Precisely Speaking

General Category => Rants & Raves => Topic started by: precisonline on April 05, 2008, 11:05:58 PM

Title: Why I Dislike Perl
Post by: precisonline on April 05, 2008, 11:05:58 PM
While presenting an introductory course on PHP at the recent Spectrum conference, I let my true feelings towards the Perl language show.  As luck would have it, at the end of the conference I learned that one of my customers is putting a lot of money and energy into a Perl initiative, and therefore it's something I will have to use - irrespective of my past opinions and preferences.

That being said, understanding this new necessity of a mutual understanding between myself and this language, tonight I figured I'd give Perl a clean slate.  No more bias.  No more prejudice.  I've had to learn BASIC, Fortran, COBOL, Pascal, Java, C, C++, RPG, PHP, and a half dozen different scripting languages over the years (and I feel like I'm missing about a half dozen more in this list), so certainly I can put aside bias long enough to give it a real go, right?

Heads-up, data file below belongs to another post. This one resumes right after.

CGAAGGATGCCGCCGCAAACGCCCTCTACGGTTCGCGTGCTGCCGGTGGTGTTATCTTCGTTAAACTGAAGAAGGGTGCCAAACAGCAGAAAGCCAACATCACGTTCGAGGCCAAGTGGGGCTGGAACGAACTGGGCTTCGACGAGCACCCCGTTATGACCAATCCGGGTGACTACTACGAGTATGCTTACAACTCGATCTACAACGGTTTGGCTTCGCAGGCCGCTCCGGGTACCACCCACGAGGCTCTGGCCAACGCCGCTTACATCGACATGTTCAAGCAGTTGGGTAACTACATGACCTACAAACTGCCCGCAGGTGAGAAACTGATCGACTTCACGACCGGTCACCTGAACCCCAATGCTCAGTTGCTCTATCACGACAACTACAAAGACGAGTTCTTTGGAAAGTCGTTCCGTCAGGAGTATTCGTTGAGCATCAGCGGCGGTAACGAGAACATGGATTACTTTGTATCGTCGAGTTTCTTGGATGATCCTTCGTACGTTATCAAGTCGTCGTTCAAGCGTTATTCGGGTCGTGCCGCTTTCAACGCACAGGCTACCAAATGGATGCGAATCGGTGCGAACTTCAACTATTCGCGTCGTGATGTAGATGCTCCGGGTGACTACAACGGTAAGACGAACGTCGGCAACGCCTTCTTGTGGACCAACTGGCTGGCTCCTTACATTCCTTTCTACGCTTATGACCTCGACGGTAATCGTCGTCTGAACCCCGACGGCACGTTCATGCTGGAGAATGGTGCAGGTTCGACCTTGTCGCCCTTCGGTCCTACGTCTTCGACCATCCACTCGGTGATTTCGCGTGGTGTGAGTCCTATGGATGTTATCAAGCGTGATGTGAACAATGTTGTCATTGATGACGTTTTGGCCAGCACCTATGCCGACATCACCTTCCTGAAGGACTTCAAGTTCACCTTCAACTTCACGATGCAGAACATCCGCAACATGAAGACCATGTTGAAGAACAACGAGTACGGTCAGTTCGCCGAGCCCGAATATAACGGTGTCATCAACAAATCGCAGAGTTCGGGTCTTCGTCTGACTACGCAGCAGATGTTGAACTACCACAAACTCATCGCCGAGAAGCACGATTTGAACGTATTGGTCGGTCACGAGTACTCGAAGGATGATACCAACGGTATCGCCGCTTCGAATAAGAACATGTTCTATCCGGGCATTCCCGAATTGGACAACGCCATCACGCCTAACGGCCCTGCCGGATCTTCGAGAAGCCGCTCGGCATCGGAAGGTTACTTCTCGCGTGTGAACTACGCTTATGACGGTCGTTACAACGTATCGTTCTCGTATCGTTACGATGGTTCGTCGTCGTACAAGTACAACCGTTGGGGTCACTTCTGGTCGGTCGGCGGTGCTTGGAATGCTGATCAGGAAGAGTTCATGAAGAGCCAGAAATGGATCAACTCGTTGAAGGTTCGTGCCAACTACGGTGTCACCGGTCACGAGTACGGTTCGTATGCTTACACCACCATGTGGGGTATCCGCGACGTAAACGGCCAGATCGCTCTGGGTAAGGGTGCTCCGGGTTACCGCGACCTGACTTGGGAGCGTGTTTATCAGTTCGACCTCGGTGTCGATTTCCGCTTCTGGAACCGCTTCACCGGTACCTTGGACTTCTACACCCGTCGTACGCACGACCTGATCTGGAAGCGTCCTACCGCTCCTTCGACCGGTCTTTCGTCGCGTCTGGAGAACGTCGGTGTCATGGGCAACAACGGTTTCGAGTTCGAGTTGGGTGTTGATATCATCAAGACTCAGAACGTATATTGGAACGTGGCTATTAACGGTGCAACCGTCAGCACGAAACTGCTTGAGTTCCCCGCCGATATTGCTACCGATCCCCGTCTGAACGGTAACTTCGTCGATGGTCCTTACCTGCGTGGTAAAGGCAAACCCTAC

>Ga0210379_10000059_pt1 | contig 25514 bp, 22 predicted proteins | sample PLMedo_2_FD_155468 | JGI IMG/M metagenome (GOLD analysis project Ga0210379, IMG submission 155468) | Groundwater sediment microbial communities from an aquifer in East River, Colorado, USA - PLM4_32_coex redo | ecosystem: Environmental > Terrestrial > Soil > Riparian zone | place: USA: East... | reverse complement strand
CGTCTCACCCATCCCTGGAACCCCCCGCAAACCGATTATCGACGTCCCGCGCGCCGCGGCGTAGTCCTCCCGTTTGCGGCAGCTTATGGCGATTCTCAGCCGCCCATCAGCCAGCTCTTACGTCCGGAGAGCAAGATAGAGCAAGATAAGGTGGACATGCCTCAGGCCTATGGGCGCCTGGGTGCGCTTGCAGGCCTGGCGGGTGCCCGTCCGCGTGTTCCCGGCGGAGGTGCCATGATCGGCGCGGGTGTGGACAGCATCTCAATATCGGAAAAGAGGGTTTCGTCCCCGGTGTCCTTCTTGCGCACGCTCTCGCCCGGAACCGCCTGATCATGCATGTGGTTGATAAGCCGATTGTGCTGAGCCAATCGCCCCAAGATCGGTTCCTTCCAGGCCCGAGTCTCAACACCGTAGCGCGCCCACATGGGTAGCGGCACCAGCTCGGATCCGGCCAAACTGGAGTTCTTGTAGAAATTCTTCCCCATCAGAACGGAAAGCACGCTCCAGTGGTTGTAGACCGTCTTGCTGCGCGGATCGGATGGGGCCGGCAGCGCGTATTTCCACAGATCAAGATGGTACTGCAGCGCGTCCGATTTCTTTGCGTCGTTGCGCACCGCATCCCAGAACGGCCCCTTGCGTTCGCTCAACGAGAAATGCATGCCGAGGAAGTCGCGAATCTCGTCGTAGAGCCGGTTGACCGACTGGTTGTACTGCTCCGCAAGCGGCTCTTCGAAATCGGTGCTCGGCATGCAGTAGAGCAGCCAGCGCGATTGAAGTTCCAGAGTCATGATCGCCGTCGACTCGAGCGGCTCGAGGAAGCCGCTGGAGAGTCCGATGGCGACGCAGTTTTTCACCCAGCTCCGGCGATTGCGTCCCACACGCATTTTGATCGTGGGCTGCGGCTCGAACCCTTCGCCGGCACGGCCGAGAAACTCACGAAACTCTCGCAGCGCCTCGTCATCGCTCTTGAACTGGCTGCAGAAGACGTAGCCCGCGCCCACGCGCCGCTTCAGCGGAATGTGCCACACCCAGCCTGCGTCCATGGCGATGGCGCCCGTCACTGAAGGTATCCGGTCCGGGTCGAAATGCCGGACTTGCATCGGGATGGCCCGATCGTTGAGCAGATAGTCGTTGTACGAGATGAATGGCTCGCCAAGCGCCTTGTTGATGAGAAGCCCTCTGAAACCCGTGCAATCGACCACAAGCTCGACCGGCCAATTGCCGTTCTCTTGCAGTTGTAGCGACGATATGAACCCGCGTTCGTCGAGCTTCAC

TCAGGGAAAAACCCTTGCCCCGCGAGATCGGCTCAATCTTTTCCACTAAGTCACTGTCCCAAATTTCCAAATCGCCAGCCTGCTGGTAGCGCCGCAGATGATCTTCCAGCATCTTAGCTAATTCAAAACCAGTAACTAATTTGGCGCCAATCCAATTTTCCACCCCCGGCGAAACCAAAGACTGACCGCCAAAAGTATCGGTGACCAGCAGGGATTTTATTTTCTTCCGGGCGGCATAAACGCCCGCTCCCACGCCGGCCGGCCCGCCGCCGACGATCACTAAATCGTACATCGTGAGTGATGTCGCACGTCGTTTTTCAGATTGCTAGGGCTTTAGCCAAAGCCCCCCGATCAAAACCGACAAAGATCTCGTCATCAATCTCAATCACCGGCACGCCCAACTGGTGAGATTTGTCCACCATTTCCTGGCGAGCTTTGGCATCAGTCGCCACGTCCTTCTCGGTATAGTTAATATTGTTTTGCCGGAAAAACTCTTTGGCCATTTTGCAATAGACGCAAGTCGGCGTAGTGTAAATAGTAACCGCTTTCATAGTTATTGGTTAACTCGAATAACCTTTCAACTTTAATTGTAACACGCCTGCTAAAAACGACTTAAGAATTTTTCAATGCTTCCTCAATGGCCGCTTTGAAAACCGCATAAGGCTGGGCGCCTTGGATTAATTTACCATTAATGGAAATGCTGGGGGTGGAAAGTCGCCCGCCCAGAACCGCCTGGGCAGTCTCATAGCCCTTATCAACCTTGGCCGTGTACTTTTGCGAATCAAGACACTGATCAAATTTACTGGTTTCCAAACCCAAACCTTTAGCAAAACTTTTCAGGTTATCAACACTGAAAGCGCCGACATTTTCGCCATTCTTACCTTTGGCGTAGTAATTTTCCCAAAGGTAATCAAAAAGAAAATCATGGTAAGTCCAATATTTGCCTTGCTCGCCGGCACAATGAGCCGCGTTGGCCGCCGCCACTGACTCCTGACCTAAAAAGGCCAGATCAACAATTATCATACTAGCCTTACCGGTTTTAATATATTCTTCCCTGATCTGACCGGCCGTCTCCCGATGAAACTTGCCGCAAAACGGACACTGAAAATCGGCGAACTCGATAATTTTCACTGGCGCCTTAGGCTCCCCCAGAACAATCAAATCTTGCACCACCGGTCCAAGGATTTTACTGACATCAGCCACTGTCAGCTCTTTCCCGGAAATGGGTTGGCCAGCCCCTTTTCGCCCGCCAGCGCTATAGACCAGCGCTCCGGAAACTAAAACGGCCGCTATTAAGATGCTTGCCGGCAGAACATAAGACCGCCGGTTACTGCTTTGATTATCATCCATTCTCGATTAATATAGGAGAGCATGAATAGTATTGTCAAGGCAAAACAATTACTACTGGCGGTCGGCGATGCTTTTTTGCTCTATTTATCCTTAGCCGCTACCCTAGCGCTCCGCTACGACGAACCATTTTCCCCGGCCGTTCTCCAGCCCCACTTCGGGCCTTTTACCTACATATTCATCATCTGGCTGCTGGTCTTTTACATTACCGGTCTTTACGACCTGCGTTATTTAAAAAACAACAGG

I did.  For several hours, I did.  Having done that, now I REALLY dislike Perl.  More importantly, I now remember why.  Here's my top 10 list, gathered from today's experience:

1) Perl's syntax supports bad programming habits:

From (

Many of Perl's syntactic elements are optional. Rather than requiring you to put parentheses around every function call and declare every variable, you can often leave such explicit elements off and Perl will figure out what you meant. This is known as Do What I Mean, abbreviated DWIM. It allows programmers to be lazy and to code in a style with which they are comfortable.

(emphasis added) Okay, so the Perl guys have invented a new 4 letter word to describe a feature of a language that lets the computer decide what the human means.  Perl "allows programmers to be lazy" and this is a good thing... how?

2) Perl does not support formal arguments to subroutines.

While you can pass parameters to a subroutine, the subroutine has to extract each one separately using the "shift" keyword.  This means that all parameters have to be extracted to get to the next parameter, even if it's not actually used.  More importantly, there's little way to tell what parameters are being passed into a subroutine without comprehending the entire subroutine.  That could definitely impact the time it takes to read, rationalize, and respond to the code.  And as we all know, the more time it takes to understand the code, the less supportable and more expensive that code will be for the customer over time.